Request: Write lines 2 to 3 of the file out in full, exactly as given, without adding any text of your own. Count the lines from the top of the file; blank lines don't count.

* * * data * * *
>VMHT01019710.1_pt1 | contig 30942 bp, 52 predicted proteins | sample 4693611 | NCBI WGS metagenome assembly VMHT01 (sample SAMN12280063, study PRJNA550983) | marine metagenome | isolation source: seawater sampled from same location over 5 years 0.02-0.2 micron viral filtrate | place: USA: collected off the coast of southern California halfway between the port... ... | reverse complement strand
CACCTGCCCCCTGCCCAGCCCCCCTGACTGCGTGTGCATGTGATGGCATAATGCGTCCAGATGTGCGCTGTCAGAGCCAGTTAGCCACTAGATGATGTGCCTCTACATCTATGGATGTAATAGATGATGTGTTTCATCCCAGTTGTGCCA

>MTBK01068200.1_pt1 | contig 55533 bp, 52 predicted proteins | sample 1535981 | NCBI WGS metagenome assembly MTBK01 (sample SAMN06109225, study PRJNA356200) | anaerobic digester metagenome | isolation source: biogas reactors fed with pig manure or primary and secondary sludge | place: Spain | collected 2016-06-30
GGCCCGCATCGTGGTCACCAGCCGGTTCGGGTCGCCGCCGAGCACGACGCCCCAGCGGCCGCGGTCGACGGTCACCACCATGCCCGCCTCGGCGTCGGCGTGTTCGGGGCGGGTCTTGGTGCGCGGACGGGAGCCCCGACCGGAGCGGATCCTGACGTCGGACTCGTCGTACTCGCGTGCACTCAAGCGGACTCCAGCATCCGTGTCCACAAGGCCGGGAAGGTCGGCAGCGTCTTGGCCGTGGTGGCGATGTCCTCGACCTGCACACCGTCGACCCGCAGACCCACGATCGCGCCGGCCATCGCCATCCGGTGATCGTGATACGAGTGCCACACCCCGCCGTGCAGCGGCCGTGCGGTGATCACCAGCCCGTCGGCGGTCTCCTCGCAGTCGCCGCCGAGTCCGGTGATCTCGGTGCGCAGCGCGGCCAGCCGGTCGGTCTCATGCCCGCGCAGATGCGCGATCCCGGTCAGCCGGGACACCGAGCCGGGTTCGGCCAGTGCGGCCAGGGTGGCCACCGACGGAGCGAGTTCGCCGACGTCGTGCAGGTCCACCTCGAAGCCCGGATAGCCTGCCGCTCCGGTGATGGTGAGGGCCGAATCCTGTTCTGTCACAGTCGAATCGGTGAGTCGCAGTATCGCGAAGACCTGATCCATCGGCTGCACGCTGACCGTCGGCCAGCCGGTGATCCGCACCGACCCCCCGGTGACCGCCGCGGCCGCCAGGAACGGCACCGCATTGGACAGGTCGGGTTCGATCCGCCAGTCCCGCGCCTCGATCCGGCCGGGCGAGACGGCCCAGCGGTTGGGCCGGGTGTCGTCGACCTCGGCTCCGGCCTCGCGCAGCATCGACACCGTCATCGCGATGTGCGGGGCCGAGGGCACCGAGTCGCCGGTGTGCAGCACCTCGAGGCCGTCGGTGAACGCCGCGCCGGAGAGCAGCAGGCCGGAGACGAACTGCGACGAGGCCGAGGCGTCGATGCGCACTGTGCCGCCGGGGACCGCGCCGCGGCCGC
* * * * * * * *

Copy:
CACCTGCCCCCTGCCCAGCCCCCCTGACTGCGTGTGCATGTGATGGCATAATGCGTCCAGATGTGCGCTGTCAGAGCCAGTTAGCCACTAGATGATGTGCCTCTACATCTATGGATGTAATAGATGATGTGTTTCATCCCAGTTGTGCCA

>MTBK01068200.1_pt1 | contig 55533 bp, 52 predicted proteins | sample 1535981 | NCBI WGS metagenome assembly MTBK01 (sample SAMN06109225, study PRJNA356200) | anaerobic digester metagenome | isolation source: biogas reactors fed with pig manure or primary and secondary sludge | place: Spain | collected 2016-06-30